Why exercise recovery hurts – and what helps

Professor David Cameron-Smith explains the science of post-workout

Written by David Cameron-Smith
Stretching after Jogging

Even if you’re a regular exerciser, there’s a chance you have experienced the deep ache of muscle soreness that can last for days. The pain experience can vary depending upon the exercise – from ‘it’s painful just to get dressed’ through to the discomfort of sitting down and the absolute torture of navigating a set of stairs.

The pain is all part of the normal inflammatory response of the muscles to intense or unfamiliar exercise and is definitely part of the ‘gain’ experienced with intense exercise training. The enduring question is whether it’s possible to have gain without the pain.

Why do muscles become sore?

Each muscle consists of many tiny fibres, known as myofibres, which are bunched together. These many myofibres are activated by nerves to contract in unison.

The muscle then shortens, pulling on tendons, which in turn are connected to joints. Many hundreds of myofibres contract the whole muscle, pulling on the tendons and the joint bends.

Each repeated contraction of these tiny myofibres can damage their cell wall. Under a microscope, the muscles of people who have just completed a marathon show extensive tears to most myofibres. Each of these tears, known as a micro-tear, is muscle damage that needs to heal.

The healing process of micro-tears is not well understood. The myofibres themselves begin the repair process by releasing a range of chemicals that attract and activate the circulating immune cells.

Within 12 hours, damaged muscle will swell with many more white blood cells. Immune cells are important for fighting infections, but they also help tissues repair, often by destroying broken pieces of cells. These immune cells also cause swelling and release chemicals that cause pain. This is the pain that is felt during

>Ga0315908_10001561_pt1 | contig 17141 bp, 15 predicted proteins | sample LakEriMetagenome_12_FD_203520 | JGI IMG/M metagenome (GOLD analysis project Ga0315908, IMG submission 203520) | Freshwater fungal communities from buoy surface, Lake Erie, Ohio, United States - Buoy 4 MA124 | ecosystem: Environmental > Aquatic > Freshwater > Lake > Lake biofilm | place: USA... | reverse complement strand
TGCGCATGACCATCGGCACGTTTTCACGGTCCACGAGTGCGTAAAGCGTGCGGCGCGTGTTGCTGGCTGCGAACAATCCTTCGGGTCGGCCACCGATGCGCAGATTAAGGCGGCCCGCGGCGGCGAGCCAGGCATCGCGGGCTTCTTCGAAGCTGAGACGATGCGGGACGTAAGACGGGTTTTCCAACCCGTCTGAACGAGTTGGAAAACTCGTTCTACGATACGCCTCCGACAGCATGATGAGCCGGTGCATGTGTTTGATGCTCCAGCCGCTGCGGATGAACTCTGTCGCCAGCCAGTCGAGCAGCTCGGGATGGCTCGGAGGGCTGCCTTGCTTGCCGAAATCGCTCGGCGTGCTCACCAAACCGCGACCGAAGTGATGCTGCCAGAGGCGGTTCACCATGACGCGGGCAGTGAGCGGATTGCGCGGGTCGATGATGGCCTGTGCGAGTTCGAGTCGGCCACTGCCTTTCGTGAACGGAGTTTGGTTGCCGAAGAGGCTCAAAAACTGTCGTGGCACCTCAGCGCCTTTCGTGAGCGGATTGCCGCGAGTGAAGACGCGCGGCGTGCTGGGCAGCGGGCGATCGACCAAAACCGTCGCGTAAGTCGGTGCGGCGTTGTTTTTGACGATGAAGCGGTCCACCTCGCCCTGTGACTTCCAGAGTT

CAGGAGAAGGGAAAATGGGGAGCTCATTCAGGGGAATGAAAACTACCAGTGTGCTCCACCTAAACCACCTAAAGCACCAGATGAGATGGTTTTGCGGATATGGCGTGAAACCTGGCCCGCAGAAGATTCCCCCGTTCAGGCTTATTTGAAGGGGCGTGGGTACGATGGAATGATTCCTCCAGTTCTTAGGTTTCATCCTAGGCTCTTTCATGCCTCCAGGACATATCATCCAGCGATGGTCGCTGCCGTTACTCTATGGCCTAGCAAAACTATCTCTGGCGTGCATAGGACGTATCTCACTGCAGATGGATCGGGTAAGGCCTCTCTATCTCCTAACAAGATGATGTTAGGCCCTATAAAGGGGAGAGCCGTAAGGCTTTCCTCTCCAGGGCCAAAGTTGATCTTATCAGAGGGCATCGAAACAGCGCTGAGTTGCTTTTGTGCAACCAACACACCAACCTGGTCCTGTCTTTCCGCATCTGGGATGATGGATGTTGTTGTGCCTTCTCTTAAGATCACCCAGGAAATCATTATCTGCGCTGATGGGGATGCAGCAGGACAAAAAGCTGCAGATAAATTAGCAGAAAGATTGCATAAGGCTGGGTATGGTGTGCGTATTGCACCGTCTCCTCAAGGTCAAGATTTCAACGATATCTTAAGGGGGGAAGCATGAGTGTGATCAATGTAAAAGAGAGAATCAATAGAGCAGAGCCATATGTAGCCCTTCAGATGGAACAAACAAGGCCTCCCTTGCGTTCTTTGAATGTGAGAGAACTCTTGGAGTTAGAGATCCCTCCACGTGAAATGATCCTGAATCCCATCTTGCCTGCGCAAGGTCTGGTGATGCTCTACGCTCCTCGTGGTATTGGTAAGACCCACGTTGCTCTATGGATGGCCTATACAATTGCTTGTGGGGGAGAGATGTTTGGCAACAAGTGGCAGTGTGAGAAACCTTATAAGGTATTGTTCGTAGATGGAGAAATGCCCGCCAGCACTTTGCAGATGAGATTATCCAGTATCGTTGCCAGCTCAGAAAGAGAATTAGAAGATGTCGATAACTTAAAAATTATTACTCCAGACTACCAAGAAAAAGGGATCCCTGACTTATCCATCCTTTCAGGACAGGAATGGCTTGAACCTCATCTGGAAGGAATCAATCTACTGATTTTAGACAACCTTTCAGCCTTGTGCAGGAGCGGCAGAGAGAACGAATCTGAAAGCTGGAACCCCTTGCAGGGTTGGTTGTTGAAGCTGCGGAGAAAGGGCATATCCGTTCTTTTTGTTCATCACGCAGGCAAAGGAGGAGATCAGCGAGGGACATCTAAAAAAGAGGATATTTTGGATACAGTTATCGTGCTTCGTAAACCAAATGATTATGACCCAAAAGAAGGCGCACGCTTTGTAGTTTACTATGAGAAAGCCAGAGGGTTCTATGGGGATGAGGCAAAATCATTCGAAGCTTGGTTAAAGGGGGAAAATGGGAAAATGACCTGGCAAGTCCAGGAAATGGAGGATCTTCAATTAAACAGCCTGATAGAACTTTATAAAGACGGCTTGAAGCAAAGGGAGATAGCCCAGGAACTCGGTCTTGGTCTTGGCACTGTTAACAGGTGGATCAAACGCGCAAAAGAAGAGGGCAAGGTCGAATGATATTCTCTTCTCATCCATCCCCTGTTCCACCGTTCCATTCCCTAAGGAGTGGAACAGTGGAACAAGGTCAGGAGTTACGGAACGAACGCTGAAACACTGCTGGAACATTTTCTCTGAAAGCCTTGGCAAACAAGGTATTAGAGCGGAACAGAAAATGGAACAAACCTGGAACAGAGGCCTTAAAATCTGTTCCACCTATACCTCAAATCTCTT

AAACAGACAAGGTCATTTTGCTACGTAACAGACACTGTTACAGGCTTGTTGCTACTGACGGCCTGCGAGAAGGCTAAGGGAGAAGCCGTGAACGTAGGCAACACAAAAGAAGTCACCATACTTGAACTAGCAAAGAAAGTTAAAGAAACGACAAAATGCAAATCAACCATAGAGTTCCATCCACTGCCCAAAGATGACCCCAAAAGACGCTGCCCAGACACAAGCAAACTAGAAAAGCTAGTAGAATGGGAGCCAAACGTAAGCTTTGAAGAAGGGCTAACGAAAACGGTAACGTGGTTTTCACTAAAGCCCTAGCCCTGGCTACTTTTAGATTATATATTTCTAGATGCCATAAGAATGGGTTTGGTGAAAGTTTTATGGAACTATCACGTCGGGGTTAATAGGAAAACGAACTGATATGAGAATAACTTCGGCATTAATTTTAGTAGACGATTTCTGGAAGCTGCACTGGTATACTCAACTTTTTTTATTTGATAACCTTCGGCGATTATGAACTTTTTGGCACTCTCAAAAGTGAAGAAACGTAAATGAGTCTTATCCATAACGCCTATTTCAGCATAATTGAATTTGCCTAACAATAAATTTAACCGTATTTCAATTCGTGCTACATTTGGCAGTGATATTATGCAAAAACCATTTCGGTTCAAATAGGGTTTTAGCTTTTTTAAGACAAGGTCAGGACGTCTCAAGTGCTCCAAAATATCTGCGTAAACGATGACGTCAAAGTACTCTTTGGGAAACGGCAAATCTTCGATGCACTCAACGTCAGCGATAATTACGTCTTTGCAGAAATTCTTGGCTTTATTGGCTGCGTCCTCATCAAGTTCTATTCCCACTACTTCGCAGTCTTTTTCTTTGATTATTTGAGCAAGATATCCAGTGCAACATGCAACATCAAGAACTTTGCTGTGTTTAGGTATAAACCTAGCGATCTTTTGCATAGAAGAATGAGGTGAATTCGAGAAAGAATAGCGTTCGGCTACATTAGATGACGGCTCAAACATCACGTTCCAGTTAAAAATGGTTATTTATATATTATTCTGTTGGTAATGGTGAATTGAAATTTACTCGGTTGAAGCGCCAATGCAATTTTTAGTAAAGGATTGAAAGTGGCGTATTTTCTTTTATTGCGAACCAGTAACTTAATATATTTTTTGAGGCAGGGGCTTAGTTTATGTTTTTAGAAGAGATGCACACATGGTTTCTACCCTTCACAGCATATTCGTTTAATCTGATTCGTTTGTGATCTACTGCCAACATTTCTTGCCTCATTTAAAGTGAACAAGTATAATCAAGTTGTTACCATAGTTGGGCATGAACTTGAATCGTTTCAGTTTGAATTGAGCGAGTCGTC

exercise recovery.

"Typically the pain of exercise is not experienced until the day after and can last for three days or more. This exercise recovery pain is known as delayed onset muscle soreness (DOMS)."

Delayed pain

The immune and recovery responses take a while to get going, but within 24 hours, and generally not more than three days after exercise, the immune cells and the myofibres themselves are hard at work trying to repair.

Typically the pain of exercise is not experienced until the day after, and can last for three days or more. Because of its delayed appearance, exercise recovery pain is known as delayed onset muscle soreness (DOMS).

6 recovery strategies to try

1. Assess the pain

Before getting back into exercise again, take a moment to evaluate the pain. If pain is uncharacteristically intense or localised, chances are it’s more than microtears. Muscle and tendon tears are not uncommon and take specialist care and intervention to help with recovery. If pain persists, seek further professional advice.

2. Build back slowly

Beyond just the pain, DOMS also reduces the strength of the muscles. This is part of the body’s natural protective mechanisms to try to limit further damage. Listen to your body and step your exercises up again slowly.

3. Stretch and massage

There is no clinical proof that stretching or massage help the muscles repair any faster, but a gentle stretch and a skilled masseur can definitely make it feel a whole lot better.

4. Eat and drink

Tissue repair is an energy demanding process. Adequate fuel and water to supply energy and maintain the optimal environment can only help. Protein is particularly important to supply the amino acids required for rebuilding and can speed recovery.

5. Limit anti-inflammatories and antioxidant supplements

Anti-inflammatories and antioxidants dampen the activity of the immune system. These might take away some of the pain, but they also slow the repair process.

6. Training

Each time an exercise is performed, the amount of muscle damage gets a little less and the inflammation is reduced. So the best strategy to avoid muscle soreness is to get out and do it again, and again.

Written by David Cameron-Smith

Professor David Cameron-Smith is a health expert and the current Chair in Nutrition at the Liggins Institute, University of Auckland.

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